Consider an Excel worksheet that contains data on custom building orders. As you import that data into Access, you need to ask, “What are the objects?” The worksheet has data about customers, orders, and products. Each object you can visualize needs a table of fields to describe it. In Figure 1, the purple cells relate to a customer, the green cells to an order, and the brown cells to a product. Each of these groups would require a separate table.

The note field varies. Sometimes a note is about a customer. Other times, it could be about a product or order. For now, all the notes will be tied to an order, and they can be separated later.


Last month, we added customers from the import table using an append query. In the same way, we will make an append query from the import data for the product information. The query is called qApp_Productz. There aren’t any calculations yet. The SQL statement for the query is:

INSERT INTO Productz ( SerialNum, dtManu, SRP )

SELECT i.SerialNum, i.Mfg, i.MSP

FROM importOrders AS i;

The first line indicates that data will be inserted into the Productz table—specifically, it will be inserted into the fields in that table for serial number (SerialNum), manufacturing date (dtManu), and suggested retail price (SRP). The second line identifies the respective fields of the import table. In the third line, “AS i” means that the importOrders table will be aliased as “i” within the SQL statement. That’s why the serial number field in the second line is i.SerialNum instead of importOrders.SerialNum. Using an alias helps keep the SQL statement shorter and easier to read.

Based on the data we’ve been using in this example, this query will create 370 product records when it’s run.


Adding records to the orders table is a little trickier because the customer and product are stored as long integer foreign keys instead of the customer name, customer code, or product serial number.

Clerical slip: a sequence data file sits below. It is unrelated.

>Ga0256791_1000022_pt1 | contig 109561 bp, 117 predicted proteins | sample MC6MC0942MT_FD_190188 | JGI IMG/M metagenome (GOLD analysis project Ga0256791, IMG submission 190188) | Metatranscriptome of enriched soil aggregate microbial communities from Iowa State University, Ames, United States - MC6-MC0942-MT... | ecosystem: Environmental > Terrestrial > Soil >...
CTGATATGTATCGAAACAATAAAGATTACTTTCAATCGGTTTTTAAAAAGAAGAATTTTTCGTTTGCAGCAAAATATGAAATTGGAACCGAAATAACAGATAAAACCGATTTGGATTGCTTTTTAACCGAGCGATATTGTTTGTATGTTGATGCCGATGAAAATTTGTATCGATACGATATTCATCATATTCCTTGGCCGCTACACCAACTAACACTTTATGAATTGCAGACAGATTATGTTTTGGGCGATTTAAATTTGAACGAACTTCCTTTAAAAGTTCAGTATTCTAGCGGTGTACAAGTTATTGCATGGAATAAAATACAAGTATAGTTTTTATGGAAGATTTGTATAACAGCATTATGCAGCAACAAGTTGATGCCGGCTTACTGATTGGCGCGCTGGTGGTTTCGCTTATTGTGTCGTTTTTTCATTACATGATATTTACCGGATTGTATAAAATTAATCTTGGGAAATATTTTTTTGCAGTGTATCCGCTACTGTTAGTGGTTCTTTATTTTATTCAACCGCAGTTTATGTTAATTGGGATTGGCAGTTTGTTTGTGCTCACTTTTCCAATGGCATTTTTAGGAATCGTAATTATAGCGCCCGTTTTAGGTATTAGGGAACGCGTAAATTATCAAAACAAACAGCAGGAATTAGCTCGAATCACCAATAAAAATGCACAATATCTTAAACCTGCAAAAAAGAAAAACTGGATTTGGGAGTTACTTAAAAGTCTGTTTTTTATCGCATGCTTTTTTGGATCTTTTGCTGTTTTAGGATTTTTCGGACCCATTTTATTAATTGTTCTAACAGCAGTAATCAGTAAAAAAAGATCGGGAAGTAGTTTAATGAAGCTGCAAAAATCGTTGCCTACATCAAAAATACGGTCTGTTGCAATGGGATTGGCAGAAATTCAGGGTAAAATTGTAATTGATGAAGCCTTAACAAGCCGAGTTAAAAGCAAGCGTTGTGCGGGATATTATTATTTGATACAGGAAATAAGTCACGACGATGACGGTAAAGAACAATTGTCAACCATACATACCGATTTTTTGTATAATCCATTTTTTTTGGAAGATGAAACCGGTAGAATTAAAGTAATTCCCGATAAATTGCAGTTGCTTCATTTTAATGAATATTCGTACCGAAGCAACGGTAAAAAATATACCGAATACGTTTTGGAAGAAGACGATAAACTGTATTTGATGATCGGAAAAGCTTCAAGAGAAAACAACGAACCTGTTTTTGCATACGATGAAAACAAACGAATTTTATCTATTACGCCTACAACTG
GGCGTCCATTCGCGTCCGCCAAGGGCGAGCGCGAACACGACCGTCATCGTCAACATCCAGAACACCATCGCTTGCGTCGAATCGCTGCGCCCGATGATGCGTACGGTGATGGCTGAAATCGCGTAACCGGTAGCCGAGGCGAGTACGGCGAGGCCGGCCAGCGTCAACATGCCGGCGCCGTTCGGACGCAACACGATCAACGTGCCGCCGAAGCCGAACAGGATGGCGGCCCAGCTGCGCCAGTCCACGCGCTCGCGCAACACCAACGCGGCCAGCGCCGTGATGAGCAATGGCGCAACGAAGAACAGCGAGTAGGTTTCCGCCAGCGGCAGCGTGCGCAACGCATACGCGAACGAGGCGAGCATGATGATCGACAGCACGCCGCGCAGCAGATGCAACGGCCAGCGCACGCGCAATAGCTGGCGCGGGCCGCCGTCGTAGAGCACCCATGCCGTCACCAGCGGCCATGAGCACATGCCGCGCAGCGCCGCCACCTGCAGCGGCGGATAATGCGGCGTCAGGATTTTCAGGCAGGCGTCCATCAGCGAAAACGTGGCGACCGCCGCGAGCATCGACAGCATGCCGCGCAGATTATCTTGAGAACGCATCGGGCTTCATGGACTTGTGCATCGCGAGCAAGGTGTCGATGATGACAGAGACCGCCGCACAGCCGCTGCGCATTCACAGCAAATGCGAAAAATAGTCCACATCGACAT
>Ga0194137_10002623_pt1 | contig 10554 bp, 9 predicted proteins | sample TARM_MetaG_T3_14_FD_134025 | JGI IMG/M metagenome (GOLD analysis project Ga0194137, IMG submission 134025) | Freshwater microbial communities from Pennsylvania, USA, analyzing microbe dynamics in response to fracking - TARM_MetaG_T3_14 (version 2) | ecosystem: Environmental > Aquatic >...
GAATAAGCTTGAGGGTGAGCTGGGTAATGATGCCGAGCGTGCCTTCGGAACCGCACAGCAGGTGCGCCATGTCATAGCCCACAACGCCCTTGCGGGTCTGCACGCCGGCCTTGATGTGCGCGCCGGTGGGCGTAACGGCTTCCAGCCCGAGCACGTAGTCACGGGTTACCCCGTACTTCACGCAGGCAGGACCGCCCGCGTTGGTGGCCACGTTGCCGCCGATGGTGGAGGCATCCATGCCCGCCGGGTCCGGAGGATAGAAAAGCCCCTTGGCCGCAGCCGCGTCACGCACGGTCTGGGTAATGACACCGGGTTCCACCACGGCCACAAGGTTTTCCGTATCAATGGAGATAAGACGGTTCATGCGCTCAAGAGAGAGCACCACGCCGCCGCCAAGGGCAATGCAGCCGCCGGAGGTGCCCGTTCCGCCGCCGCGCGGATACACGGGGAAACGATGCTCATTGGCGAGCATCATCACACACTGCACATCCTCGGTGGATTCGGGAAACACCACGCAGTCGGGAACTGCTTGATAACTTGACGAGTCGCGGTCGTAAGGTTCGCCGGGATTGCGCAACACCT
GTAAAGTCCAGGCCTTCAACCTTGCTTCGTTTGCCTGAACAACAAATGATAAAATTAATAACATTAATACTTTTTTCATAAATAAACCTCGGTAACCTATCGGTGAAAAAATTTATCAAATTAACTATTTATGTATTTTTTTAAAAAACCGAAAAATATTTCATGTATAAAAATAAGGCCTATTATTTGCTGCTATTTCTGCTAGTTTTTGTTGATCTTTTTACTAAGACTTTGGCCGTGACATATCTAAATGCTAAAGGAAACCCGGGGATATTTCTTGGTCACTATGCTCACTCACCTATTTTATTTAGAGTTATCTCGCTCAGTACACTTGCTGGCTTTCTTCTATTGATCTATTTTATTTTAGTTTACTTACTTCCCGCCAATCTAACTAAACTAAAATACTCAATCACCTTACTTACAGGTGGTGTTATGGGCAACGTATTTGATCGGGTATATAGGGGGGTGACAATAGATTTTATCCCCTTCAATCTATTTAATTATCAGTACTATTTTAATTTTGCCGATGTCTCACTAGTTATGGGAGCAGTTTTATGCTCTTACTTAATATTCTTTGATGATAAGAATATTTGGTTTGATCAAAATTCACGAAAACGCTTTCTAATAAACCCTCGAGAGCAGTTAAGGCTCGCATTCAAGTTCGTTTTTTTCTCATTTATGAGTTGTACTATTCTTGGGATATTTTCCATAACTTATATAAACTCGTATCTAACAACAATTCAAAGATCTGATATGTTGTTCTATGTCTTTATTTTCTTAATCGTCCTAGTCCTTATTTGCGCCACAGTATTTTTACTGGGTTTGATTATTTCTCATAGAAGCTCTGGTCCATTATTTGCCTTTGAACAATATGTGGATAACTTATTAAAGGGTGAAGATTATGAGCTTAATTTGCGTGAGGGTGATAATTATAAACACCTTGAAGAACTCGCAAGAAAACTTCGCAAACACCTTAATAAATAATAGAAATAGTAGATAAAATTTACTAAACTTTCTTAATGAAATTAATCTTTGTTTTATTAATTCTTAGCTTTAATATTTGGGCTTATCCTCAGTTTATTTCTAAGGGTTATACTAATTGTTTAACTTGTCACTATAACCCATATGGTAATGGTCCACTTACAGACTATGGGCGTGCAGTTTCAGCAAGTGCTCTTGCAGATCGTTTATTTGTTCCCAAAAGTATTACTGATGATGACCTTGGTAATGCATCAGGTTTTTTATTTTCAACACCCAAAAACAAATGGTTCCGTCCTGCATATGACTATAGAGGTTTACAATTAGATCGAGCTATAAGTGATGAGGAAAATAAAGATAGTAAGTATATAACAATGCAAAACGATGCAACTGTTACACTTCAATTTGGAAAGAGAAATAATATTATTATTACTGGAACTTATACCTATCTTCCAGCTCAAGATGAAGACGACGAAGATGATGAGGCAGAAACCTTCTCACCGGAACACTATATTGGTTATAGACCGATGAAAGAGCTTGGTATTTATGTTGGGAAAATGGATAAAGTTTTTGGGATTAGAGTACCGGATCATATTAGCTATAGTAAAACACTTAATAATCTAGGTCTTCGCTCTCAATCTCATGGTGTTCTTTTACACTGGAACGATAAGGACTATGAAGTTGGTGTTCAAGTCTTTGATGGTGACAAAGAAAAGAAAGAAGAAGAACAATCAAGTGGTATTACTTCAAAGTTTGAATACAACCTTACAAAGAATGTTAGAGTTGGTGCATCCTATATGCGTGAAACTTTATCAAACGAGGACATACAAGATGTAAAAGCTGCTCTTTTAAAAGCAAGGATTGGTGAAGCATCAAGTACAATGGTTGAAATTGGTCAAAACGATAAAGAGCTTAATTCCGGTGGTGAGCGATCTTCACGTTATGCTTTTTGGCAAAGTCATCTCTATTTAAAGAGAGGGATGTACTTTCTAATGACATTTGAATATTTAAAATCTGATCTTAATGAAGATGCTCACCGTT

Long integers are more efficient since they are 4 bytes each. Contrast this to a string of 25 characters requiring 1 byte each plus a 10-byte overhead for text. The total of 35 bytes is more than eight times the space for a long integer.

Figure 2 shows the Design view of an append query that adds data from the import table (aliased as “i”) to the Orderz table. The price, note, order date, and ID fields come from the import table. The reason ID is appended to a temporary field is to associate the order to the import record. It’s always a good idea to be able to see where the data came from, and keeping this information will help if someone at a later date wants to see what the data was originally.

By linking the import table to the Customerz table on the customer code, the CustomerID can come from the Customerz table. Similarly, the ProductID can come from the Productz table because Productz and the import table are joined on serial number. Each of the join lines points away from the import table. This is so all records from the import table will show even if no customer or product is specified. The SQL statement for this query is:

INSERT INTO Orderz ( Amount, NoteOrd, dtOrder, CustomerID, ProductID, tempID )

SELECT i.Price, i.Note, i.DateOrder, Customerz.CustomerID, Productz.ProductID, i.ID

FROM (importOrders AS i LEFT JOIN Customerz ON i.Code =

Customerz.CustCode) LEFT JOIN Productz ON i.SerialNum =



This query name is qApp_Orderz. When you run it, 370 records are appended to the orders table. Because each product is custom-made for each order, the number of records for orders and products is the same.


Normalizing data leads to more tables, with fewer fields contained in each. Whenever you want details from another table, simply join the tables and link on the appropriate field.

The more you normalize your data, the more you’ll see to do. For example, each part of a product’s serial number represents a different piece of information. The serial number 171219-PEBN-5634-0810 references the manufacture date (12/19/2017), the building style (PEBN), the number assigned by the factory it came from (5634), and the product size (8 X 10). All of this discreet data should be in separate fields. Next month, we’ll extract information from the serial number and normalize the data even more.

Download this month’s files: SF1907_Normalize. The zip file contains the Excel workbook with data, an Access database without the data so you can try it yourself, and a copy of the final database to see the results.


Normalized data has tables for each object you can visualize, linked with short keys for better performance.

About the Authors